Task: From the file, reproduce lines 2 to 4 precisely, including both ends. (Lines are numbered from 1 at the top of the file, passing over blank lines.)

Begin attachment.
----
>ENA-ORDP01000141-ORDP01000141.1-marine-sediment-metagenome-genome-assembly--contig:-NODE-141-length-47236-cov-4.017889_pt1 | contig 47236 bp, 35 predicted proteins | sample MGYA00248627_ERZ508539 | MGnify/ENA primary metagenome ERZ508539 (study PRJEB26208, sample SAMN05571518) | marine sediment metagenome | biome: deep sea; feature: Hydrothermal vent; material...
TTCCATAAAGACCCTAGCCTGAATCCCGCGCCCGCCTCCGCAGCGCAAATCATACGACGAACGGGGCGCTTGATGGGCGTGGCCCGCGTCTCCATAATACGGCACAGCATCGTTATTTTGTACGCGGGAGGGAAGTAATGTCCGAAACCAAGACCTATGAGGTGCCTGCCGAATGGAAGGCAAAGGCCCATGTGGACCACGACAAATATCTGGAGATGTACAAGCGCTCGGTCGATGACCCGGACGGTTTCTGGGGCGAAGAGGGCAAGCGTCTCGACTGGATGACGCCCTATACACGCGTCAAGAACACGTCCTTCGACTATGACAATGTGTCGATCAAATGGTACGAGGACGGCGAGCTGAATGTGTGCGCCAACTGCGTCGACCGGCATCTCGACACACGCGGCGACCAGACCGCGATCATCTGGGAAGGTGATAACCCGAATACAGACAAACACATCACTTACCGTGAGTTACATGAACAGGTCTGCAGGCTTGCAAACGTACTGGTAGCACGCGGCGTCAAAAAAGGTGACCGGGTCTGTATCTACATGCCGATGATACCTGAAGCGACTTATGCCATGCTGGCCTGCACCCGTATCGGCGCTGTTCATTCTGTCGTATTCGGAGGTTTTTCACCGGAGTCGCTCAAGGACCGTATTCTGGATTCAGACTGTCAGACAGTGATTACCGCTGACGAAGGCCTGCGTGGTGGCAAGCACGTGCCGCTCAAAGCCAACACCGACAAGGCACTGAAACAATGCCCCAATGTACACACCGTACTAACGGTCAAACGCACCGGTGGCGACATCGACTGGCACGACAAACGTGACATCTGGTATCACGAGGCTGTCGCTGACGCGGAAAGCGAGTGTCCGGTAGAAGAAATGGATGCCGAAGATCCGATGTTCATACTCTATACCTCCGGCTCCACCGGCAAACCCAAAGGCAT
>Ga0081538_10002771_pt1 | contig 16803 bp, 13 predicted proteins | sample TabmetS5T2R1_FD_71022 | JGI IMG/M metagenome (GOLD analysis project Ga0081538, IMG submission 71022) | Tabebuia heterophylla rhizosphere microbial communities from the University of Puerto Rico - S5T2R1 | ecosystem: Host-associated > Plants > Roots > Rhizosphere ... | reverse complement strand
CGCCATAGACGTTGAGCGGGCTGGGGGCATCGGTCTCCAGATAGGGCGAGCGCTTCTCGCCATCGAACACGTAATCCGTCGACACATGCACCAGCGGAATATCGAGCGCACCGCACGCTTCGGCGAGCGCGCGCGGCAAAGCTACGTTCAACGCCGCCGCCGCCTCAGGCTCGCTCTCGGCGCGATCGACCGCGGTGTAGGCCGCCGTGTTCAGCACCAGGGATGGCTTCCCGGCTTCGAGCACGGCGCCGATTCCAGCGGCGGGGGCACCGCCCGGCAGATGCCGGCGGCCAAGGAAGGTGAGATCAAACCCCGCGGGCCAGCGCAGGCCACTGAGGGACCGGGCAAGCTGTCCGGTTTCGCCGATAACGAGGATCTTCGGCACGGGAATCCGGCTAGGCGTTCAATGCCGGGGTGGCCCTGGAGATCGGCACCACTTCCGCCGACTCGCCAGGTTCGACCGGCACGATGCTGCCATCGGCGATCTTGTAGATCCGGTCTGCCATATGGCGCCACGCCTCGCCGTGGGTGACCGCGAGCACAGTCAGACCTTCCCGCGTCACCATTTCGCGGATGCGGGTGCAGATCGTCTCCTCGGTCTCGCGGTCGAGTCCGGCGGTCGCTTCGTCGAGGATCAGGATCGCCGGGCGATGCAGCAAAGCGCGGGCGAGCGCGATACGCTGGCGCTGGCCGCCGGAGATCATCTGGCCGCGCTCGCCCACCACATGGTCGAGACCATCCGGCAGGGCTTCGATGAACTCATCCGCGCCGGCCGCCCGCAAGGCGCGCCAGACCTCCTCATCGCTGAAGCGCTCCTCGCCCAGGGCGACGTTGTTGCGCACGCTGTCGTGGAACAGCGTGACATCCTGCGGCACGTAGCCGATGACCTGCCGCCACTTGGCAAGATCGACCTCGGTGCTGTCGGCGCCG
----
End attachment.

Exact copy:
TTCCATAAAGACCCTAGCCTGAATCCCGCGCCCGCCTCCGCAGCGCAAATCATACGACGAACGGGGCGCTTGATGGGCGTGGCCCGCGTCTCCATAATACGGCACAGCATCGTTATTTTGTACGCGGGAGGGAAGTAATGTCCGAAACCAAGACCTATGAGGTGCCTGCCGAATGGAAGGCAAAGGCCCATGTGGACCACGACAAATATCTGGAGATGTACAAGCGCTCGGTCGATGACCCGGACGGTTTCTGGGGCGAAGAGGGCAAGCGTCTCGACTGGATGACGCCCTATACACGCGTCAAGAACACGTCCTTCGACTATGACAATGTGTCGATCAAATGGTACGAGGACGGCGAGCTGAATGTGTGCGCCAACTGCGTCGACCGGCATCTCGACACACGCGGCGACCAGACCGCGATCATCTGGGAAGGTGATAACCCGAATACAGACAAACACATCACTTACCGTGAGTTACATGAACAGGTCTGCAGGCTTGCAAACGTACTGGTAGCACGCGGCGTCAAAAAAGGTGACCGGGTCTGTATCTACATGCCGATGATACCTGAAGCGACTTATGCCATGCTGGCCTGCACCCGTATCGGCGCTGTTCATTCTGTCGTATTCGGAGGTTTTTCACCGGAGTCGCTCAAGGACCGTATTCTGGATTCAGACTGTCAGACAGTGATTACCGCTGACGAAGGCCTGCGTGGTGGCAAGCACGTGCCGCTCAAAGCCAACACCGACAAGGCACTGAAACAATGCCCCAATGTACACACCGTACTAACGGTCAAACGCACCGGTGGCGACATCGACTGGCACGACAAACGTGACATCTGGTATCACGAGGCTGTCGCTGACGCGGAAAGCGAGTGTCCGGTAGAAGAAATGGATGCCGAAGATCCGATGTTCATACTCTATACCTCCGGCTCCACCGGCAAACCCAAAGGCAT
>Ga0081538_10002771_pt1 | contig 16803 bp, 13 predicted proteins | sample TabmetS5T2R1_FD_71022 | JGI IMG/M metagenome (GOLD analysis project Ga0081538, IMG submission 71022) | Tabebuia heterophylla rhizosphere microbial communities from the University of Puerto Rico - S5T2R1 | ecosystem: Host-associated > Plants > Roots > Rhizosphere ... | reverse complement strand
CGCCATAGACGTTGAGCGGGCTGGGGGCATCGGTCTCCAGATAGGGCGAGCGCTTCTCGCCATCGAACACGTAATCCGTCGACACATGCACCAGCGGAATATCGAGCGCACCGCACGCTTCGGCGAGCGCGCGCGGCAAAGCTACGTTCAACGCCGCCGCCGCCTCAGGCTCGCTCTCGGCGCGATCGACCGCGGTGTAGGCCGCCGTGTTCAGCACCAGGGATGGCTTCCCGGCTTCGAGCACGGCGCCGATTCCAGCGGCGGGGGCACCGCCCGGCAGATGCCGGCGGCCAAGGAAGGTGAGATCAAACCCCGCGGGCCAGCGCAGGCCACTGAGGGACCGGGCAAGCTGTCCGGTTTCGCCGATAACGAGGATCTTCGGCACGGGAATCCGGCTAGGCGTTCAATGCCGGGGTGGCCCTGGAGATCGGCACCACTTCCGCCGACTCGCCAGGTTCGACCGGCACGATGCTGCCATCGGCGATCTTGTAGATCCGGTCTGCCATATGGCGCCACGCCTCGCCGTGGGTGACCGCGAGCACAGTCAGACCTTCCCGCGTCACCATTTCGCGGATGCGGGTGCAGATCGTCTCCTCGGTCTCGCGGTCGAGTCCGGCGGTCGCTTCGTCGAGGATCAGGATCGCCGGGCGATGCAGCAAAGCGCGGGCGAGCGCGATACGCTGGCGCTGGCCGCCGGAGATCATCTGGCCGCGCTCGCCCACCACATGGTCGAGACCATCCGGCAGGGCTTCGATGAACTCATCCGCGCCGGCCGCCCGCAAGGCGCGCCAGACCTCCTCATCGCTGAAGCGCTCCTCGCCCAGGGCGACGTTGTTGCGCACGCTGTCGTGGAACAGCGTGACATCCTGCGGCACGTAGCCGATGACCTGCCGCCACTTGGCAAGATCGACCTCGGTGCTGTCGGCGCCG